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Liz Cheney won’t run as an independent for president because she’s too smart

Cheney would run as a Republican not because it's a path to victory for her but because it would be a chance to constantly remind us of Trump's dereliction of duty as president.
Image: Rep. Liz Cheney, R-Wyo., at an event in Jackson Hole, Wyo., on Aug 16, 2022.
Rep. Liz Cheney, R-Wyo., at an event in Jackson Hole, Wyo., on Aug 16, 2022.Jabin Botsford / The Washington Post via Getty Images

Third-party presidential runs are apparently all the rage. Earlier this month, former Democratic presidential candidate Andrew Yang of New York, former Republican congressman David Jolly of Florida and former Republican governor Christine Todd Whitman of New Jersey formed the Forward Party as an alternative to the Democratic and Republican parties. Then Republican Rep. Liz Cheney sparked third-party presidential campaign talk after her defeat in the Wyoming primary last Tuesday.

Pundits on both sides of the aisle are discussing her electoral chances in the Republican Party or as an independent. But right now, any discussion about an alternative to the two-party system in place is just talk. No third-party candidate will win the presidency until the state electoral system is reformed — which is exactly why Cheney likely wouldn’t run as an independent.

Liz Cheney is aware of the structural obstacles facing third-party candidates, and she is not stupid.

The Constitution states: “The person having the greatest number of votes for President, shall be the President, if such number be a majority of the electors appointed.” If no one candidate reaches 270 votes, which is a majority of the 538 electors, then the House of Representatives decides the elections, with each state receiving one vote.

Let’s say a third-party candidate did manage to win enough electoral votes to prevent the Democratic or Republican Party candidate from reaching 270, and thus the required majority. The election would then be thrown to the House, where the two parties are firmly entrenched. It’s hard to imagine that either would select a third-party candidate instead of their own party’s candidate. 

For a third-party candidate to stand a chance, two major reforms need to happen. 

First, state-level elections require a significant overhaul. Presently, only a couple of states have independently affiliated senators, like Sen. Bernie Sanders of Vermont — but even Sanders ran in the Democratic congressional primary in 2018 before running as an independent in the regular election.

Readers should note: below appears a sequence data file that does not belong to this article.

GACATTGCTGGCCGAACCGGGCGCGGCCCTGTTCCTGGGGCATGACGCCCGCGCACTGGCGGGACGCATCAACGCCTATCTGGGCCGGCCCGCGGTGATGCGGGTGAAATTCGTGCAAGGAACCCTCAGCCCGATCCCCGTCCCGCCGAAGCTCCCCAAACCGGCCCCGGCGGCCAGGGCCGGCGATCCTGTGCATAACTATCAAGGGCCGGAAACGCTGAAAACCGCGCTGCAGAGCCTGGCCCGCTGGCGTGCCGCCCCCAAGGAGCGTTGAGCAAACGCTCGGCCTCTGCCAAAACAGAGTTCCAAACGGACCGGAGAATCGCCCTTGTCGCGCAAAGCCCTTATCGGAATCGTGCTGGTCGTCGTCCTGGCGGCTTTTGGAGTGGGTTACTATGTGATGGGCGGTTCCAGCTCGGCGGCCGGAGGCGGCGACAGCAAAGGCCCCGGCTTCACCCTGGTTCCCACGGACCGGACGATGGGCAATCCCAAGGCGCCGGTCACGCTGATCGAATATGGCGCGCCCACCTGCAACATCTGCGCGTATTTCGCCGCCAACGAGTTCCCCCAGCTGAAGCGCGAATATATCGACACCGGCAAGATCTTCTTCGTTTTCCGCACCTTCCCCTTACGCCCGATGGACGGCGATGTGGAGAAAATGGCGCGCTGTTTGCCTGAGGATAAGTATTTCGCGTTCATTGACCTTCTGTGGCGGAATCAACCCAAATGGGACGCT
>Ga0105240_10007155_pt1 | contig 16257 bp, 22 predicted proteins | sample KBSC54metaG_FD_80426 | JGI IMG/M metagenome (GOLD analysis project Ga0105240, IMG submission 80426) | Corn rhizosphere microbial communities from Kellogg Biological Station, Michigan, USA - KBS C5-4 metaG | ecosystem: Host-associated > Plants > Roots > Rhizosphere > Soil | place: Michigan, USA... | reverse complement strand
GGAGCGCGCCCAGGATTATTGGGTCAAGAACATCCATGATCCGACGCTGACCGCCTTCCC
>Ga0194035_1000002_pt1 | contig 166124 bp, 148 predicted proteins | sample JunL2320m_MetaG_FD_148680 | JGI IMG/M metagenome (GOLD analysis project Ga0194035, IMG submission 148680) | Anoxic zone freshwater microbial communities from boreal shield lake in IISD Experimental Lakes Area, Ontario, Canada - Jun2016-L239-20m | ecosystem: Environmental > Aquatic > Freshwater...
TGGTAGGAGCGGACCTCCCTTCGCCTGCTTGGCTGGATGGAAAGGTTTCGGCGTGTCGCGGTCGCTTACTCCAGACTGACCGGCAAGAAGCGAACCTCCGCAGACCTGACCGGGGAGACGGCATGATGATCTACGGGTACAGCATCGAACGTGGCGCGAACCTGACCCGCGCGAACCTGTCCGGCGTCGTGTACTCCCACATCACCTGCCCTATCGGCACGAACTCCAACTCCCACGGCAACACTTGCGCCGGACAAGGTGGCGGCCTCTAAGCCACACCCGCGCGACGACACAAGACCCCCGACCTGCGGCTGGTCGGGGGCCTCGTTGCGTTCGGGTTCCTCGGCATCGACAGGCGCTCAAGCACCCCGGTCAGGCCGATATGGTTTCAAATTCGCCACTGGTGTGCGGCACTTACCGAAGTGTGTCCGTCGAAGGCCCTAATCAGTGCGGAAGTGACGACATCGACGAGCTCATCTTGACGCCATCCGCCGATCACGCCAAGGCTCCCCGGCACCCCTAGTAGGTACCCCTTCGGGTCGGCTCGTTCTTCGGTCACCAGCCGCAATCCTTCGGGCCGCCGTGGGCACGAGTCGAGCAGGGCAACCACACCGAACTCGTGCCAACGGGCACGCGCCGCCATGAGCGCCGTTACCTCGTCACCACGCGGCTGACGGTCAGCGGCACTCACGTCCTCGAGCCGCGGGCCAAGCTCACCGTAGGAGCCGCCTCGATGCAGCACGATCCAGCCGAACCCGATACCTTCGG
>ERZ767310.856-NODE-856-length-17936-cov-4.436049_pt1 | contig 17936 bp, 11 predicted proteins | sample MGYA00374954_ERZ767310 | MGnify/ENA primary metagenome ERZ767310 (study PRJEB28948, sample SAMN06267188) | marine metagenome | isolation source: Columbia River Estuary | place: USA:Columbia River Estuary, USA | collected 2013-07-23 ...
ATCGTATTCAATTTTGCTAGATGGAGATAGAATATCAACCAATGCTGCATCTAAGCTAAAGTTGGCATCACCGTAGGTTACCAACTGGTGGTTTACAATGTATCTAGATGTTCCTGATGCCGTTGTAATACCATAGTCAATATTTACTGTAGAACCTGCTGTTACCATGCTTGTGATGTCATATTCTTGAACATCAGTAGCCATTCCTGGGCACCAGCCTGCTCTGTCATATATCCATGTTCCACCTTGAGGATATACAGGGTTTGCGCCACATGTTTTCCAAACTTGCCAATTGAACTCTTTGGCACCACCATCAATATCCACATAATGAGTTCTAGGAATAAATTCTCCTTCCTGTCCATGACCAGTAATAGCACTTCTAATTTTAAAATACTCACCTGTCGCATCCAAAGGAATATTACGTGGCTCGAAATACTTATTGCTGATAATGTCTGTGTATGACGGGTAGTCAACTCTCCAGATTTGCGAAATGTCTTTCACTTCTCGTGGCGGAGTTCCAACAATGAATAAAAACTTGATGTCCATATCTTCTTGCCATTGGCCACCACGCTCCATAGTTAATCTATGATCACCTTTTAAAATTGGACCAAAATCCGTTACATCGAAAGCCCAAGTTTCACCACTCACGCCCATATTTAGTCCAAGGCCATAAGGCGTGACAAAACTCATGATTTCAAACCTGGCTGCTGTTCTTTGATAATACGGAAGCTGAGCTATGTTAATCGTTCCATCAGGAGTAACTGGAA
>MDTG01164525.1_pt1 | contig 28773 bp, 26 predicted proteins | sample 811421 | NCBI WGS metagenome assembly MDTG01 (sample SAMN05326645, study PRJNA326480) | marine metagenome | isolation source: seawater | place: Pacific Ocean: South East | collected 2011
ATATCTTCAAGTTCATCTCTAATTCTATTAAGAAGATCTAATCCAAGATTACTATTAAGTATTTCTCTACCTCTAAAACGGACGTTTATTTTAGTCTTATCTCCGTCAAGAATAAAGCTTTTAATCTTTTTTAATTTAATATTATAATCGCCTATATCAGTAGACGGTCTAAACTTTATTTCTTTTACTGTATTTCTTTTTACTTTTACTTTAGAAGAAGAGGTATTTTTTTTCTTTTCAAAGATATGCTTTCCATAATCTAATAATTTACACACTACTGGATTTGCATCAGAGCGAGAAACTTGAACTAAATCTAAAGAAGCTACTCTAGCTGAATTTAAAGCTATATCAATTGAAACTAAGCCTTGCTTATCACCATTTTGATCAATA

Under the current electoral system, a true third-party candidate could only win if the election was thrown to the House, where there are currently no independent representatives. If third-party candidates served in the House, an independent’s presidential victory might be possible. 

States could facilitate third-party candidates in the legislature by adopting “top two” primaries with rank choice voting. In “top two” primaries, all candidates, regardless of party, run at the same time and the top two candidates advance. Rank choice voting asks voters to rank their candidate preference. If a candidate reaches a simple majority outright, then that candidate wins. If no candidate reaches a majority, the candidate with the fewest votes is eliminated. Then, the voters whose candidate was eliminated will have their number two votes counted. The process of elimination and redistributing votes continues until a candidate has secured a majority. Currently, several cities, like New York City, San Francisco and Santa Fe offer rank choice voting in their elections. In California and Washington, voters select the top two candidates from an open ballot, and in Nebraska, candidates run without party affiliation.

This process could facilitate a successful independent campaign because it promotes coalition-building among candidates and their supporters. These coalitions could be composed of multiple parties, unlike a two-party primary system which tends to foster intense party affiliation. If third-party candidates could win seats at the state and congressional level, then that would build essential institutional support during presidential elections.

Second, the rules for presidential elections need to change. Now, it’s nearly impossible for any third-party candidate to receive electoral votes. Forty-eight states give all their electoral votes to the winning candidate. For example, in Wisconsin in 2016, Donald Trump won 47.8% of the vote, Hillary Clinton won 47%, and Gary Johnson won 3.6%. Yet, Trump won all 10 electoral college votes, rather than only 4.7 going to him, with the rest appointed to Clinton and Johnson.